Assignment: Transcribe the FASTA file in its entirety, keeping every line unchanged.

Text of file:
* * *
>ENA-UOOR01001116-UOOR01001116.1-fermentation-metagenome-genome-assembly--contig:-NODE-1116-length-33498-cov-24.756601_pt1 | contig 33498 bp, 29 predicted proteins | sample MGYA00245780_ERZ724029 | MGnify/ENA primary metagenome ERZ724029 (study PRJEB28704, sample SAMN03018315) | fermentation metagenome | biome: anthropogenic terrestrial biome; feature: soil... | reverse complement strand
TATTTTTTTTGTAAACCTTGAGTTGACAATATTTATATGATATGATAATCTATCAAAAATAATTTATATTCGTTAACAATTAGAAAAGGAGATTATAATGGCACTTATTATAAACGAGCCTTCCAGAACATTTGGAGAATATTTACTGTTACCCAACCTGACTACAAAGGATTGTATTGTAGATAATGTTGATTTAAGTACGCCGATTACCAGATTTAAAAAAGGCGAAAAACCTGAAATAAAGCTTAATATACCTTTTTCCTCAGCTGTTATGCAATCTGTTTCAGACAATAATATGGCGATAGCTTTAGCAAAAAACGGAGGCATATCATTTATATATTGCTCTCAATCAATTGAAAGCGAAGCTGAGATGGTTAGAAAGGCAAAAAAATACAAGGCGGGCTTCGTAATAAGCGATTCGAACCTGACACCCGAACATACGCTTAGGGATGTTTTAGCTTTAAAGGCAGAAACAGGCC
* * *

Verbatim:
>ENA-UOOR01001116-UOOR01001116.1-fermentation-metagenome-genome-assembly--contig:-NODE-1116-length-33498-cov-24.756601_pt1 | contig 33498 bp, 29 predicted proteins | sample MGYA00245780_ERZ724029 | MGnify/ENA primary metagenome ERZ724029 (study PRJEB28704, sample SAMN03018315) | fermentation metagenome | biome: anthropogenic terrestrial biome; feature: soil... | reverse complement strand
TATTTTTTTTGTAAACCTTGAGTTGACAATATTTATATGATATGATAATCTATCAAAAATAATTTATATTCGTTAACAATTAGAAAAGGAGATTATAATGGCACTTATTATAAACGAGCCTTCCAGAACATTTGGAGAATATTTACTGTTACCCAACCTGACTACAAAGGATTGTATTGTAGATAATGTTGATTTAAGTACGCCGATTACCAGATTTAAAAAAGGCGAAAAACCTGAAATAAAGCTTAATATACCTTTTTCCTCAGCTGTTATGCAATCTGTTTCAGACAATAATATGGCGATAGCTTTAGCAAAAAACGGAGGCATATCATTTATATATTGCTCTCAATCAATTGAAAGCGAAGCTGAGATGGTTAGAAAGGCAAAAAAATACAAGGCGGGCTTCGTAATAAGCGATTCGAACCTGACACCCGAACATACGCTTAGGGATGTTTTAGCTTTAAAGGCAGAAACAGGCC